Our liking of Amsterdam began as we rolled by in our evening train past a multitude of colorful and absolutely stunning tulip fields. Right then I knew that if I was to be a farmer in Amsterdam, I would definitely be a Tulip farmer, as seeing those fields everyday would be pretty amazing.
We arrived to Amsterdam’s main train station and made our way to our hotel on tram #1, which left us a couple of blocks away from our final destination. Our hotel was good enough for the three days we had scheduled in Amsterdam and was a close walk to Amsterdam’s tourist area.
The next morning we woke up early, had breakfast and went on a walk through Amsterdam’s streets, which were crowded with tourists, trams going every direction and bicycles everywhere that sped close past you, ringing their bells, and seemed to have the right of way in the city. After a 10 minute walk we arrived to our first destination, Mike’s bikes, in order to book a bike tour of Amsterdam’s countryside for the next morning. After securing our spot we headed to Dam Square, Amsterdam’s main plaza. As we scanned the place we noticed a girl holding a “free walking tour” sign surrounded by a crowd of about 20 people; we could not pass on that tour as we have confirmed that the best thing to do the first day while visiting a new city is to do a walking tour to get familiar with it and learn all the interesting bits about it.
The walking tour was led by Alex , a nice guy from Colombia who had been living in Amsterdam for the past three years, who asked us to please watch out for the bikes breezing by in all directions as most accidents in Amsterdam are collisions between bikes and people. The three-hour tour was very informative and fun. Alex shared a bunch of interesting tidbits and mentioned that in the early years, property taxes were determined by the width of the house you built, thus the Dutch focused on building thin and tall houses to save money, a fact that can be seen by looking at most houses in the city center. Also interesting was the fact that lots of houses we saw where obviously not straight and looked like the Leaning Tower of Pisa. In the early 1800s though, the government required houses to be straight, so you can clearly see the new houses from the old. We then learned of the Dutch people’s logical , and to the point, personality reflected on naming patterns for structures, specifically their churches and bridges – i.e the Old Church and the Old Bridge were named after the New Church and the New Bridge were built. After much learning and walking we got back to Dam Square where we continued exploring the city for the rest of the day.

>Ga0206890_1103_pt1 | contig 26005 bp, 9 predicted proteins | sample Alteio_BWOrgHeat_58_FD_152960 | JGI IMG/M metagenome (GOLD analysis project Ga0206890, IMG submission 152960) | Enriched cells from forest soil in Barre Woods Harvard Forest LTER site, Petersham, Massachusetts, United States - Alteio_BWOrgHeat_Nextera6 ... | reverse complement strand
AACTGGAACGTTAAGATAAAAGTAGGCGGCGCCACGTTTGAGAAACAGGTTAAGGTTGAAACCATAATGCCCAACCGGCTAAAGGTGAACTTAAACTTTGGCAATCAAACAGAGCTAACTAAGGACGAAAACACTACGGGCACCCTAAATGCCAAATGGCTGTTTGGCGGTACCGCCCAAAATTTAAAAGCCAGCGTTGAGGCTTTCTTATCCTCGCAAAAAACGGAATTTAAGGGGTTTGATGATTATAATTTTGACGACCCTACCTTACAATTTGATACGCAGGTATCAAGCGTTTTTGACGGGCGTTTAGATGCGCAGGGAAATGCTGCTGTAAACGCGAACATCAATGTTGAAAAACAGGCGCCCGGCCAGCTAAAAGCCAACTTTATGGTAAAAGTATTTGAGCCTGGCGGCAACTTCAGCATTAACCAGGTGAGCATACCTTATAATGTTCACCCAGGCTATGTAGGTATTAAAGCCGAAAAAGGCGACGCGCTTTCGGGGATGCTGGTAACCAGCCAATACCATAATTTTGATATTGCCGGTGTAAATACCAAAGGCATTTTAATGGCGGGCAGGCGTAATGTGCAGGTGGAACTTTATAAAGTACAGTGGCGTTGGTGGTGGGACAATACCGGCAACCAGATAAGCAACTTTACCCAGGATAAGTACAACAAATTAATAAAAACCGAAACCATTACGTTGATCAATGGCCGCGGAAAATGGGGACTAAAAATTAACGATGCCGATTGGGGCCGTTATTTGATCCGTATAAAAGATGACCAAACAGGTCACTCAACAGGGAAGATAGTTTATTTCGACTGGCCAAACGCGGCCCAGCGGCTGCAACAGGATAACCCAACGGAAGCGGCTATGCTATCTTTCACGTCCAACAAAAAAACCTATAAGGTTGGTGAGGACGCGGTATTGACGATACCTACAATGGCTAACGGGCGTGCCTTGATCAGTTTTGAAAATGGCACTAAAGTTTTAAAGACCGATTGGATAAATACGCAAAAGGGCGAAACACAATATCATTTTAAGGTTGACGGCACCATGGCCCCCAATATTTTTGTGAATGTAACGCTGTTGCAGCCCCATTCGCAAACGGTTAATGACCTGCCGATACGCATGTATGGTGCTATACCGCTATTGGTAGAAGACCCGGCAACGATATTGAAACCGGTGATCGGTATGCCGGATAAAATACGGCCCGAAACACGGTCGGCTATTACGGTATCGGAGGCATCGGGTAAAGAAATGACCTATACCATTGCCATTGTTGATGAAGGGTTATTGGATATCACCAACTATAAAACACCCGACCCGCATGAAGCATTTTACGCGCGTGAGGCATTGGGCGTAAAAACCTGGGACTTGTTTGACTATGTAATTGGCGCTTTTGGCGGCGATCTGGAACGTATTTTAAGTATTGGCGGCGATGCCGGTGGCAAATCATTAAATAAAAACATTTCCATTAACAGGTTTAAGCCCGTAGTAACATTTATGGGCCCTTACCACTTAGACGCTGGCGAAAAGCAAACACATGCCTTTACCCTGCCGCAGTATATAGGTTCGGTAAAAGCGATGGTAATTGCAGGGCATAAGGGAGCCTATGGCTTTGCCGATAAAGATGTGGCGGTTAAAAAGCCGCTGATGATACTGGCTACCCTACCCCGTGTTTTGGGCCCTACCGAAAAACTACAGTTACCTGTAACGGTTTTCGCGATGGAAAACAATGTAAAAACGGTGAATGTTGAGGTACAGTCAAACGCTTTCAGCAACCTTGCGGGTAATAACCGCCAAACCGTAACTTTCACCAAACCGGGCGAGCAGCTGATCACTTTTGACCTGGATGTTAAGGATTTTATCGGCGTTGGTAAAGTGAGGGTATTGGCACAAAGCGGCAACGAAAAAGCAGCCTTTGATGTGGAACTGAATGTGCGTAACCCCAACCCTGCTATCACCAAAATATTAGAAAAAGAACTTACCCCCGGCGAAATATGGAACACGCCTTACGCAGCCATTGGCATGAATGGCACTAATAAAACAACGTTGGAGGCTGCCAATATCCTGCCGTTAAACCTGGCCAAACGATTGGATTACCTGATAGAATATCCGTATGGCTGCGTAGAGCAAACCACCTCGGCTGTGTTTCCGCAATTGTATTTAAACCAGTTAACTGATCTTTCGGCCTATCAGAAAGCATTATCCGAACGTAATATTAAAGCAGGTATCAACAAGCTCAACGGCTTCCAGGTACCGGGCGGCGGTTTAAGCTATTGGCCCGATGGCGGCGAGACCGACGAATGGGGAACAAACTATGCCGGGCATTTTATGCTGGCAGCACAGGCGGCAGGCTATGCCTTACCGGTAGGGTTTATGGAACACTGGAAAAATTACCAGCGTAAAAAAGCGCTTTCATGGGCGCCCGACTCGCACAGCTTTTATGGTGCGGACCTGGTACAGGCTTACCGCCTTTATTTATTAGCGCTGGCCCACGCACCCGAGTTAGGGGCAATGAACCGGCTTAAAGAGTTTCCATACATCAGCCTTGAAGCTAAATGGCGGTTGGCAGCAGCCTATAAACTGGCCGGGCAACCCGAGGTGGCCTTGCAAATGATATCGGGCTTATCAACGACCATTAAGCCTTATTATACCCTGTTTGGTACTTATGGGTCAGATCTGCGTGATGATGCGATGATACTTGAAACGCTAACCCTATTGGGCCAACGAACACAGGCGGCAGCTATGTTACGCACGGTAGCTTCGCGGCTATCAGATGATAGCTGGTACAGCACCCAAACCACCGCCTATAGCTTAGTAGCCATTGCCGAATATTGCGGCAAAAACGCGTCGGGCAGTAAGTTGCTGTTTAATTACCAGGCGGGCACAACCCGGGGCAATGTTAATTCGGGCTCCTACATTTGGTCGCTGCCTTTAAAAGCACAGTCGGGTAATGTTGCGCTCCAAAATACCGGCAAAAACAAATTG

The next morning we packed a lunch and put on several layers of warm clothing as we headed out for our four-hour countryside bike tour. After getting everyone ready, our guide Tommy got the whole group of amateur Amsterdam bikers out of the city (luckily there were no bike collisions) and into the beautiful countryside. Amsterdam is well-known for its party scene, but the countryside is something that often gets missed. On the first two hours we biked past Vondelpark, Amsterdam’s main park, and a pretty cool boathouse neighbourhood; crossed multiple bridges (or Amsterdam’s Alps as they are called) over the many canals and finally traversed some beautiful farms with their cute Dutch houses and farm animals all around, any of which I would live in happily ever after. We finally arrived to a cheese and traditional Dutch Clog farm where we got a tour of the facilities and were shown the how to’s of Dutch cheese and wooden-shoe making. We rested and ate our lunch for 15 minutes and biked back to the city, where I experienced first-hand the crazy bike driving as I almost got t-boned by some locals who were zipping all around, while trying to make a left turn.
After our fun bike tour some good, hearty food was in order. We followed the advice from a local and went to MAUDER’S (which means Mothers in Dutch) for a delicious traditional Dutch meal. The place was quite full and we were lucky to grab the last table as everything else was reserved. Every inch of the walls were covered with photos of people’s mothers (I believe that there is still some space to submit photos of more mothers to be put up on the wall) a décor that went pretty well with the delicious, motherly food that the restaurant offered. After our hearty meal a long walk was needed so we went for a stroll past the very famous Red Light District which was, as expected, interesting, entertaining and kind of depressing at the same time.
Amsterdam is a very cool city to visit and below is photo evidence of that. Enjoy!